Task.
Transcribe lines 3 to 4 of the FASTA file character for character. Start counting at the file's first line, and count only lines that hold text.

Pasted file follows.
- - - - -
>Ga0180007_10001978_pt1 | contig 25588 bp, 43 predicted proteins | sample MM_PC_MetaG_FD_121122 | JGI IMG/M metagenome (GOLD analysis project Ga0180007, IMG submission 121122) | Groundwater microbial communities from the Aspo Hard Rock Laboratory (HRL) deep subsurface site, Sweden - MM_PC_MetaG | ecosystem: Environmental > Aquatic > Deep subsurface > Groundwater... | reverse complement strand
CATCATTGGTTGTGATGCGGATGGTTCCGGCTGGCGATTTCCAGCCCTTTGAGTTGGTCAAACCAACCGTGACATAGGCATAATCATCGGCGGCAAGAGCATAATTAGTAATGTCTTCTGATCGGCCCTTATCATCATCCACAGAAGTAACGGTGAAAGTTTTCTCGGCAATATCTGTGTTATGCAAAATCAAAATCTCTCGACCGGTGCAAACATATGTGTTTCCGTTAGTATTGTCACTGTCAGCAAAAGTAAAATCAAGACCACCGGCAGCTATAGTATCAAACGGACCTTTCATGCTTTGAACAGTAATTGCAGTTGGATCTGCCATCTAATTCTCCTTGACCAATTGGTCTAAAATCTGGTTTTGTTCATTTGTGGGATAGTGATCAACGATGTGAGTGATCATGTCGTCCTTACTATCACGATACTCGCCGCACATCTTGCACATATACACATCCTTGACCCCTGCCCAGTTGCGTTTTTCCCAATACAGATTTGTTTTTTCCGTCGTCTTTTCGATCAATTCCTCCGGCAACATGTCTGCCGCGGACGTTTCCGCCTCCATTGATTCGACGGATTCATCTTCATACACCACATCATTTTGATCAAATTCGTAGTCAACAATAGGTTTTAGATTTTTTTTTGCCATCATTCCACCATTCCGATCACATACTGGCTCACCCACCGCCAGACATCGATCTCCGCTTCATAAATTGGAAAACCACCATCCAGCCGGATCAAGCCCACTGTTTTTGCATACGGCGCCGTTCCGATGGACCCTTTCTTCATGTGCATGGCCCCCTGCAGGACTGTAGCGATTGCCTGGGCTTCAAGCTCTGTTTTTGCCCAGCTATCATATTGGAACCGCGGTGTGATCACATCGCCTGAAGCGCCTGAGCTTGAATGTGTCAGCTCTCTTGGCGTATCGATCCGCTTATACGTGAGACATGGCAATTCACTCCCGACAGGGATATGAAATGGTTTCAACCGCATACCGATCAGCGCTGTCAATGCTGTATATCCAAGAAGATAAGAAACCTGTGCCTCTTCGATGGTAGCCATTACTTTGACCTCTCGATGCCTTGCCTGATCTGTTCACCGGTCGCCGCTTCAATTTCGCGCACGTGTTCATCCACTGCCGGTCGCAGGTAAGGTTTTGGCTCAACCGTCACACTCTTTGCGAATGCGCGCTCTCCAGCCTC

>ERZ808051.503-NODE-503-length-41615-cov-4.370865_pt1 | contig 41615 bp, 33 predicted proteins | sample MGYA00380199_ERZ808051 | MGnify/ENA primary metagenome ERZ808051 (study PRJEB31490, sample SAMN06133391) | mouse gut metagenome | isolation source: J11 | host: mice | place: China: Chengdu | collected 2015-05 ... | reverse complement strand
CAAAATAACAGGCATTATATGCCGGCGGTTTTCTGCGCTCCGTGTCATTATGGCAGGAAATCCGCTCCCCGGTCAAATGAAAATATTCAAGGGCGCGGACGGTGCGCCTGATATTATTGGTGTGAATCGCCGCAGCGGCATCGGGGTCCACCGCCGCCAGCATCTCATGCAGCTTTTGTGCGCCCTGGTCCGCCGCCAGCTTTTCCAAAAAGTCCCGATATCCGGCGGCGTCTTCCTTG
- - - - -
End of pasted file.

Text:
>ERZ808051.503-NODE-503-length-41615-cov-4.370865_pt1 | contig 41615 bp, 33 predicted proteins | sample MGYA00380199_ERZ808051 | MGnify/ENA primary metagenome ERZ808051 (study PRJEB31490, sample SAMN06133391) | mouse gut metagenome | isolation source: J11 | host: mice | place: China: Chengdu | collected 2015-05 ... | reverse complement strand
CAAAATAACAGGCATTATATGCCGGCGGTTTTCTGCGCTCCGTGTCATTATGGCAGGAAATCCGCTCCCCGGTCAAATGAAAATATTCAAGGGCGCGGACGGTGCGCCTGATATTATTGGTGTGAATCGCCGCAGCGGCATCGGGGTCCACCGCCGCCAGCATCTCATGCAGCTTTTGTGCGCCCTGGTCCGCCGCCAGCTTTTCCAAAAAGTCCCGATATCCGGCGGCGTCTTCCTTG